My daughter is painfully shy and won’t talk in a group

She is an only child, and I worry that she is missing out on being egged on by siblings

In helping your daughter, the best approach is to build on her strengths and expand out the situations when she is the happiest. Photograph: iStock

In helping your daughter, the best approach is to build on her strengths and expand out the situations when she is the happiest. Photograph: iStock

 

Question: Is there anything you can do to help boost confidence in a child? My 10-year-old daughter is painfully shy and seems to have no confidence at all. She has always been on the quiet side, but now she won’t even talk to extended members of the family, like her aunts and uncles (who she has been around her whole life).

Her teacher told me before the school holidays that she noticed that she was retreating from answering questions in class, and that when she asked her privately if there was anything wrong, she answered that she didn’t want to put her hand up in case she got the wrong answer and people might laugh.

The teacher doesn’t seem to think that it’s bullying, and says that she has a group of friends, but she is definitely the quiet one. She is an only child, and I worry that she is missing out on being egged on by siblings.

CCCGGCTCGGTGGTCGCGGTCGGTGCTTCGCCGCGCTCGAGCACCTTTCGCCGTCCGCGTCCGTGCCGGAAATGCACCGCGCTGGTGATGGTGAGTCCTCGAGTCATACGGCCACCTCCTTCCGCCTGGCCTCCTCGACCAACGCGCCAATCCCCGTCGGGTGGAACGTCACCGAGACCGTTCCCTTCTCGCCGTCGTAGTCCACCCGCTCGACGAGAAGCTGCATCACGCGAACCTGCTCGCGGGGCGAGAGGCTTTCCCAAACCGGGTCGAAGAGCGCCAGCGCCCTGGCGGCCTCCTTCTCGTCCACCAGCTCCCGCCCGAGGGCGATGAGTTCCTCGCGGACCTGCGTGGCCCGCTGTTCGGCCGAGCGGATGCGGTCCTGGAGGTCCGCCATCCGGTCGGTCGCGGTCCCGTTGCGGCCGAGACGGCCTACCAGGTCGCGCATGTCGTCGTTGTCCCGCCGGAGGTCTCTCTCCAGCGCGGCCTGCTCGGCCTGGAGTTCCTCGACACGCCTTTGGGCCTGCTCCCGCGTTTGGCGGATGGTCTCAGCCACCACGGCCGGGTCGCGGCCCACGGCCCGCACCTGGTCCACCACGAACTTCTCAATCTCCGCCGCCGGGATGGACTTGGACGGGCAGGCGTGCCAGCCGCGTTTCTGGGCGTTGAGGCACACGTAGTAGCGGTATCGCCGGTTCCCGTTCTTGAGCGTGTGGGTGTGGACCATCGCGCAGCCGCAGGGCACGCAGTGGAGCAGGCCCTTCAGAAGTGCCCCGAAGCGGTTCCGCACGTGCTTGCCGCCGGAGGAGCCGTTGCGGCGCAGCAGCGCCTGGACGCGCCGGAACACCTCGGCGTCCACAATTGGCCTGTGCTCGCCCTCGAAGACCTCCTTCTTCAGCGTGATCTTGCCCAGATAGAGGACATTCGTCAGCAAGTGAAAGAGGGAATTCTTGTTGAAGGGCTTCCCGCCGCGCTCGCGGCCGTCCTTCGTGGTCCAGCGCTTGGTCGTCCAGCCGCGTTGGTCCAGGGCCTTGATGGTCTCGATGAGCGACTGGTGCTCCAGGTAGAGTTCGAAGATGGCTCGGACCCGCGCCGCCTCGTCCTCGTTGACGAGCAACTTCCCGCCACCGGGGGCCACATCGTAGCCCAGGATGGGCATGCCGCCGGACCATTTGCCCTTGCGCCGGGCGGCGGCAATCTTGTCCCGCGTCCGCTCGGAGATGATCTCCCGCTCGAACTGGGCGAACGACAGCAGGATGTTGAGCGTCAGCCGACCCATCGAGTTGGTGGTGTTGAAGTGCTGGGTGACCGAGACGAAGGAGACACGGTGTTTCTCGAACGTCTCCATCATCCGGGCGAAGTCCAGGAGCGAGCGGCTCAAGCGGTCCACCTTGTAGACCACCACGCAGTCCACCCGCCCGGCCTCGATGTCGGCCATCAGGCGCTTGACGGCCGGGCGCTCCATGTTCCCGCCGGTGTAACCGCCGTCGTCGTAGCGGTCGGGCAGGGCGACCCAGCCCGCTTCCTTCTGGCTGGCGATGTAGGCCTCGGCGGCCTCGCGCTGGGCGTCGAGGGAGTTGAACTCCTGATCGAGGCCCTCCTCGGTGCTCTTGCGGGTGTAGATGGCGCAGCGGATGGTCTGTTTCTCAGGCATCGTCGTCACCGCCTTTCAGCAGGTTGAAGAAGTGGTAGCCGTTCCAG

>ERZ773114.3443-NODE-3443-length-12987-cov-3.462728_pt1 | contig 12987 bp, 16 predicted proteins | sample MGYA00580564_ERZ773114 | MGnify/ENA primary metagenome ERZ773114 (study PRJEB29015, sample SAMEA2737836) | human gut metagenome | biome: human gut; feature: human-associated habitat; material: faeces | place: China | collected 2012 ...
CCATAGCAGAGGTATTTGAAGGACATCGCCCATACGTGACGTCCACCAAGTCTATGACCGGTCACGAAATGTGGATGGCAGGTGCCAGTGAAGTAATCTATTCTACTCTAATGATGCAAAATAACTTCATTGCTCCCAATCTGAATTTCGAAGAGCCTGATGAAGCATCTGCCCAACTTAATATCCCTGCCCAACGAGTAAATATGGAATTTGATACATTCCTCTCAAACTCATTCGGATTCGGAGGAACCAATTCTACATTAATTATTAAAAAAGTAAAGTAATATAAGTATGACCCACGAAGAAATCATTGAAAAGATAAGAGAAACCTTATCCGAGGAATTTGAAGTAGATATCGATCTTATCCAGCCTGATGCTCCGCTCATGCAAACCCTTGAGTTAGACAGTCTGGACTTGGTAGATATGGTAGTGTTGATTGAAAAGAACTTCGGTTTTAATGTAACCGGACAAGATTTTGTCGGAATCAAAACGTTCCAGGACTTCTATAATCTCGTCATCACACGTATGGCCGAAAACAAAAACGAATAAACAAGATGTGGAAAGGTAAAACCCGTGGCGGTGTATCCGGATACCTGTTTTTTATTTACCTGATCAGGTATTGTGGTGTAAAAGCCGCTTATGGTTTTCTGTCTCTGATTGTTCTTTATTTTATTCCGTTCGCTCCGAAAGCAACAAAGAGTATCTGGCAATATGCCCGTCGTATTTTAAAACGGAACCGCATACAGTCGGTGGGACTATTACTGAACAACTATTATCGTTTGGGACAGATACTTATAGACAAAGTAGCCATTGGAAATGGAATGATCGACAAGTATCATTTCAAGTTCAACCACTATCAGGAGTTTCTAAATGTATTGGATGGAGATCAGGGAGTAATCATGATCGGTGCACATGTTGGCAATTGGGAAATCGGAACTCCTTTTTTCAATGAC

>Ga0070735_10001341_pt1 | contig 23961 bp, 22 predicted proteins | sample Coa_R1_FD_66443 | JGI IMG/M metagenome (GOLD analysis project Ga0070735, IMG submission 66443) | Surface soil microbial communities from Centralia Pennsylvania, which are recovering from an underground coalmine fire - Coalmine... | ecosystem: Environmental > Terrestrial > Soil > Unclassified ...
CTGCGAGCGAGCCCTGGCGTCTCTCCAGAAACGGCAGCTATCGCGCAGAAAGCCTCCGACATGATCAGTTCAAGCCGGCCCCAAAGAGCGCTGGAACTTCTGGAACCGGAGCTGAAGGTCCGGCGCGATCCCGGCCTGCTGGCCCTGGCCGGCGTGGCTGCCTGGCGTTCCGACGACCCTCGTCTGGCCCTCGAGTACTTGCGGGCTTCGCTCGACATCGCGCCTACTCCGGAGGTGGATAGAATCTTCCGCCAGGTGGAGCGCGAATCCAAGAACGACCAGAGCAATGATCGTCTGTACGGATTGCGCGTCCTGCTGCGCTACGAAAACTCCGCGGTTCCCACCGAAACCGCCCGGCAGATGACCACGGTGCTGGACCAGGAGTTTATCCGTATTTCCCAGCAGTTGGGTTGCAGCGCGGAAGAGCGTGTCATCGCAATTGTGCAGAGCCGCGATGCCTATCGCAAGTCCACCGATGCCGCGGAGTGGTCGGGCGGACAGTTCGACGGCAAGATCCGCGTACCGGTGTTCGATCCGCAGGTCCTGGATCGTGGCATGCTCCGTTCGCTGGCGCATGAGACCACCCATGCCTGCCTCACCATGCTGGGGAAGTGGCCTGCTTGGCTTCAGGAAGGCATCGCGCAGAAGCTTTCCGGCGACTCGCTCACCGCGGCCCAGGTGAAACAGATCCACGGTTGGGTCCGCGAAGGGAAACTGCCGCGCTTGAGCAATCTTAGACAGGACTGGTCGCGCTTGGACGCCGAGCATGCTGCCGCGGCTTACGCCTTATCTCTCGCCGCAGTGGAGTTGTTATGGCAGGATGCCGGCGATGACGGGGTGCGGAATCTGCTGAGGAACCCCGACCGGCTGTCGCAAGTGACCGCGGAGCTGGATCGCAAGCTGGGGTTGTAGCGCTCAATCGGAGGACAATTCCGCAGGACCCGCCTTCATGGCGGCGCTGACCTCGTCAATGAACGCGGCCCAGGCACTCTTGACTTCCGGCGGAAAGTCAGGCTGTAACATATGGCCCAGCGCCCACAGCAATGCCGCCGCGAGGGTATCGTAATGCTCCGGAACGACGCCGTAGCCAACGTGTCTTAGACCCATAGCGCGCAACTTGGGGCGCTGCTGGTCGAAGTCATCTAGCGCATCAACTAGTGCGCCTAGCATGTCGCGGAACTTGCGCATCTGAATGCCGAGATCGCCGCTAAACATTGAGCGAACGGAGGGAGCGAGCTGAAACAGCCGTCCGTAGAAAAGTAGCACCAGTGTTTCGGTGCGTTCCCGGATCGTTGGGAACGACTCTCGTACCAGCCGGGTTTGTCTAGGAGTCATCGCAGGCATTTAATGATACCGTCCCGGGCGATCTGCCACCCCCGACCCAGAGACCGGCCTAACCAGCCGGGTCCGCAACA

Is there anything that we can do to help bring her out of her shell?

 

Answer: Lots of children and indeed adults have quite introverted personalities and this not necessarily a problem for them. While in society we tend to over value confidence and people who are “out there” and the life and soul of the party etc, it is often the quieter people who often make the best contributions and indeed who are better at making and keeping close friendships. While you of course want to encourage your daughter to succeed and to not miss out on things that would be make her happy, you have to be carefully about making her “feel bad” about her quieter personality.

Understand her specific fears

Like your daughter, lots of people don’t like speaking in front of audiences and asking questions in big groups. Indeed a fear of public speaking is one of the most common fears that people have and like your daughter, their big fear is often that “people will laugh”. It is likely that your daughter prefers interacting in smaller groups or on a one to one basis and this is all relatively normal. Your daughter’s age is also significant. At the age of ten children become much more socially self-conscious and worry about “fitting in” etc – this can mean they become quieter and more self-conscious when talking in groups. Over time children can naturally become more confident as they grow and develop, learn more social skills and become more settled in their relationships.

Build on your daughter’s strengths

In helping your daughter, the best approach is to build on her strengths and expand out the situations when she is the happiest. When does she talk most? When does she appear the most socially engaged and at her happiest? In which relationships and situations does she communicate most etc? For example, there may be particular friends that she gets on best with or certain activities and interests that she particularly enjoys.